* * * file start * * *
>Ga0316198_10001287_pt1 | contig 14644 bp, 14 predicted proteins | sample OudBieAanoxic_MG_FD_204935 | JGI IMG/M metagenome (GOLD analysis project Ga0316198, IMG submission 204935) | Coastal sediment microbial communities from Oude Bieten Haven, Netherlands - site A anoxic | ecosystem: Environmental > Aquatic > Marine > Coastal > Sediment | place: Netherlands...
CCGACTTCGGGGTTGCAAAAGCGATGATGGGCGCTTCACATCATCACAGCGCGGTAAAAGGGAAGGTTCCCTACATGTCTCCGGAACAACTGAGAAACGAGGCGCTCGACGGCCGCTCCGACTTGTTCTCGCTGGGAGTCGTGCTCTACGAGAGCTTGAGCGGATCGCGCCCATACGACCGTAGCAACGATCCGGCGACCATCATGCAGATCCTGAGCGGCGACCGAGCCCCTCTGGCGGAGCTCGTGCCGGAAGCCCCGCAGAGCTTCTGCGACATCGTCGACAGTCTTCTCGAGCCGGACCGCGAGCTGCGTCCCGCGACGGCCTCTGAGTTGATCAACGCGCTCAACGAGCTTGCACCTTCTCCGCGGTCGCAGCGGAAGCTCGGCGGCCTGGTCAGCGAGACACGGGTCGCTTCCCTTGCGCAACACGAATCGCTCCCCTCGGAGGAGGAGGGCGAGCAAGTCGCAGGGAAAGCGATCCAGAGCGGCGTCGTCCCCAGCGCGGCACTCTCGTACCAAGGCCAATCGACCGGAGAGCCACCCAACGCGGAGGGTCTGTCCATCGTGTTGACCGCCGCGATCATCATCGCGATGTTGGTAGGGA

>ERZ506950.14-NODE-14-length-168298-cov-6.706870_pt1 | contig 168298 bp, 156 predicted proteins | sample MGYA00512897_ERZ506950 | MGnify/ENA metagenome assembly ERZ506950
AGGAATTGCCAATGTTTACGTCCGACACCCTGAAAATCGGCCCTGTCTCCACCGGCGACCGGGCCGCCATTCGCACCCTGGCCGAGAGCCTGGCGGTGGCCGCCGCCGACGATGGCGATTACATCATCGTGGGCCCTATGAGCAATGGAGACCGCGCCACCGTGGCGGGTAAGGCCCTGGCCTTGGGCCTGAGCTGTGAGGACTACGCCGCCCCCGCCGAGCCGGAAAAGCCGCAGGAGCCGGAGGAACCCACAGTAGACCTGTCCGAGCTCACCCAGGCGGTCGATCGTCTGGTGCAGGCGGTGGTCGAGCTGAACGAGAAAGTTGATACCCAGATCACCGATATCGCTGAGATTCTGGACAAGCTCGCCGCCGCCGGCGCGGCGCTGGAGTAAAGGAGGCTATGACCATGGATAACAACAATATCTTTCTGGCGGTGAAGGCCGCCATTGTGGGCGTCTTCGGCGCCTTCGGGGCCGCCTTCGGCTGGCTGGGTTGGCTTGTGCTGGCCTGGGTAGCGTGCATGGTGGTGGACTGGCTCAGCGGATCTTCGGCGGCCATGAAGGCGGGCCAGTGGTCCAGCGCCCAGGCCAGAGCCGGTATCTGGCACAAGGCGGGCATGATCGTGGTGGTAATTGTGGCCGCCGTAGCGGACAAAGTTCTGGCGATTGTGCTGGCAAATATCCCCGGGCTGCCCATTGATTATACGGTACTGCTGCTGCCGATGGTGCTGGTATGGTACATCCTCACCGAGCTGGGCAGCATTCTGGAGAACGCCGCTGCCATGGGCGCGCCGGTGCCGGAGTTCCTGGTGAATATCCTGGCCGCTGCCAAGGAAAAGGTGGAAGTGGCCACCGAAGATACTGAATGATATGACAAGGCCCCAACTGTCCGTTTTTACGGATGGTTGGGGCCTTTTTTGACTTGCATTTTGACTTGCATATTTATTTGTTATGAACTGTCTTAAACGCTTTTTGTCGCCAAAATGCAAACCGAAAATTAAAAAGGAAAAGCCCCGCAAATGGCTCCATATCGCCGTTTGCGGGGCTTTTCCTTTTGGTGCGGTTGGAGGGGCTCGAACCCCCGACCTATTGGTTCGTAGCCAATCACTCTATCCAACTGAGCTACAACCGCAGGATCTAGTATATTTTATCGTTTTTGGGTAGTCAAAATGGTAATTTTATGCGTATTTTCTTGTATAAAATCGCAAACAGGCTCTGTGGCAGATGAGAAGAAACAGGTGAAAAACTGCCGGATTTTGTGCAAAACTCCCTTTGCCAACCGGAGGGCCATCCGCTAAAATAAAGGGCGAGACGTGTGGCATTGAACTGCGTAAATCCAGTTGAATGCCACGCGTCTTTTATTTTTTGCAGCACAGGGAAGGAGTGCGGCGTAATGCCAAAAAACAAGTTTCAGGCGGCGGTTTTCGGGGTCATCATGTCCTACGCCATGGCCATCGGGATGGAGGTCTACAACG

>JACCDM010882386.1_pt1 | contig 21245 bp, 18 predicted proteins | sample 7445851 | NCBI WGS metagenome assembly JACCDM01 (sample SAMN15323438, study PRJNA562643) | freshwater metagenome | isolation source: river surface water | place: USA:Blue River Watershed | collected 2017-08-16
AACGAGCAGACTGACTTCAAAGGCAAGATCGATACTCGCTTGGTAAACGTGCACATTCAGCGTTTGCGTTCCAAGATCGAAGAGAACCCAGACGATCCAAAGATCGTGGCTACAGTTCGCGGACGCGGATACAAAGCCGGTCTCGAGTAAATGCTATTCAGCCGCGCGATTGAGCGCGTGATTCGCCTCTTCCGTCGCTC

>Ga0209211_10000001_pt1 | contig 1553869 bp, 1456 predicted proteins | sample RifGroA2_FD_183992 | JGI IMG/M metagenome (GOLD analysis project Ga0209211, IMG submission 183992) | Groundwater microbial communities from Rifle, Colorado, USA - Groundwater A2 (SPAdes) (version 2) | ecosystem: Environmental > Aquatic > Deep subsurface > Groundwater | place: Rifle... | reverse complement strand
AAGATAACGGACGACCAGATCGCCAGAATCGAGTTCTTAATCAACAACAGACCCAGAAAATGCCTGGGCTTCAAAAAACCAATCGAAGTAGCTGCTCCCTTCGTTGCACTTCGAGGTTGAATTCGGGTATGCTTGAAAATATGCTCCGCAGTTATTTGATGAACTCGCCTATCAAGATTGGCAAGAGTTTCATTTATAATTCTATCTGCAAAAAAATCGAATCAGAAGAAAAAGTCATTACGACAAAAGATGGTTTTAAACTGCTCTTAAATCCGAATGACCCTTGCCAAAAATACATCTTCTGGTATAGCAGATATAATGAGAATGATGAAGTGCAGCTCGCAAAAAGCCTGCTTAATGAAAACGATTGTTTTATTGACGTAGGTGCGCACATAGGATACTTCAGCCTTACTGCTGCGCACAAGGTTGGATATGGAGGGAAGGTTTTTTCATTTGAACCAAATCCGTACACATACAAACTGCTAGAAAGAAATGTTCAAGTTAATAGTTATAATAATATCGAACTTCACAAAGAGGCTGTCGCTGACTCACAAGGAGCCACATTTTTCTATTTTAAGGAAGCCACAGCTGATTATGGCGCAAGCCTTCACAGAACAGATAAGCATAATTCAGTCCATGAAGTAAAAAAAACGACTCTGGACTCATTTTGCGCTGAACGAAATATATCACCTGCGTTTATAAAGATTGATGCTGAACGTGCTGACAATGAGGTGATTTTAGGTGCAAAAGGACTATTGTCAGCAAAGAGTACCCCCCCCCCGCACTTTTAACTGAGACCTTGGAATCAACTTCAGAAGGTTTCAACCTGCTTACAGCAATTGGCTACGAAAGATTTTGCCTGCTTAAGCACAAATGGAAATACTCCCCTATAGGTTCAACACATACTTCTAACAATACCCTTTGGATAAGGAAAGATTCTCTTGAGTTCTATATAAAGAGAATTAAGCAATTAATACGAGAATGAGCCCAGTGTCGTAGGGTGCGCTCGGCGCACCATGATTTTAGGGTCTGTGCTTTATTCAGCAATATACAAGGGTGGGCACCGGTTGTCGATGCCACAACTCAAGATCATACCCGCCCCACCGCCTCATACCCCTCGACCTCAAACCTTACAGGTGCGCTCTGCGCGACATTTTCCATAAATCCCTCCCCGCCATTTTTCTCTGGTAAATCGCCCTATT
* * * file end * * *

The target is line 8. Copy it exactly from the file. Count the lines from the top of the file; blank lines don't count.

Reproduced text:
AAGATAACGGACGACCAGATCGCCAGAATCGAGTTCTTAATCAACAACAGACCCAGAAAATGCCTGGGCTTCAAAAAACCAATCGAAGTAGCTGCTCCCTTCGTTGCACTTCGAGGTTGAATTCGGGTATGCTTGAAAATATGCTCCGCAGTTATTTGATGAACTCGCCTATCAAGATTGGCAAGAGTTTCATTTATAATTCTATCTGCAAAAAAATCGAATCAGAAGAAAAAGTCATTACGACAAAAGATGGTTTTAAACTGCTCTTAAATCCGAATGACCCTTGCCAAAAATACATCTTCTGGTATAGCAGATATAATGAGAATGATGAAGTGCAGCTCGCAAAAAGCCTGCTTAATGAAAACGATTGTTTTATTGACGTAGGTGCGCACATAGGATACTTCAGCCTTACTGCTGCGCACAAGGTTGGATATGGAGGGAAGGTTTTTTCATTTGAACCAAATCCGTACACATACAAACTGCTAGAAAGAAATGTTCAAGTTAATAGTTATAATAATATCGAACTTCACAAAGAGGCTGTCGCTGACTCACAAGGAGCCACATTTTTCTATTTTAAGGAAGCCACAGCTGATTATGGCGCAAGCCTTCACAGAACAGATAAGCATAATTCAGTCCATGAAGTAAAAAAAACGACTCTGGACTCATTTTGCGCTGAACGAAATATATCACCTGCGTTTATAAAGATTGATGCTGAACGTGCTGACAATGAGGTGATTTTAGGTGCAAAAGGACTATTGTCAGCAAAGAGTACCCCCCCCCCGCACTTTTAACTGAGACCTTGGAATCAACTTCAGAAGGTTTCAACCTGCTTACAGCAATTGGCTACGAAAGATTTTGCCTGCTTAAGCACAAATGGAAATACTCCCCTATAGGTTCAACACATACTTCTAACAATACCCTTTGGATAAGGAAAGATTCTCTTGAGTTCTATATAAAGAGAATTAAGCAATTAATACGAGAATGAGCCCAGTGTCGTAGGGTGCGCTCGGCGCACCATGATTTTAGGGTCTGTGCTTTATTCAGCAATATACAAGGGTGGGCACCGGTTGTCGATGCCACAACTCAAGATCATACCCGCCCCACCGCCTCATACCCCTCGACCTCAAACCTTACAGGTGCGCTCTGCGCGACATTTTCCATAAATCCCTCCCCGCCATTTTTCTCTGGTAAATCGCCCTATT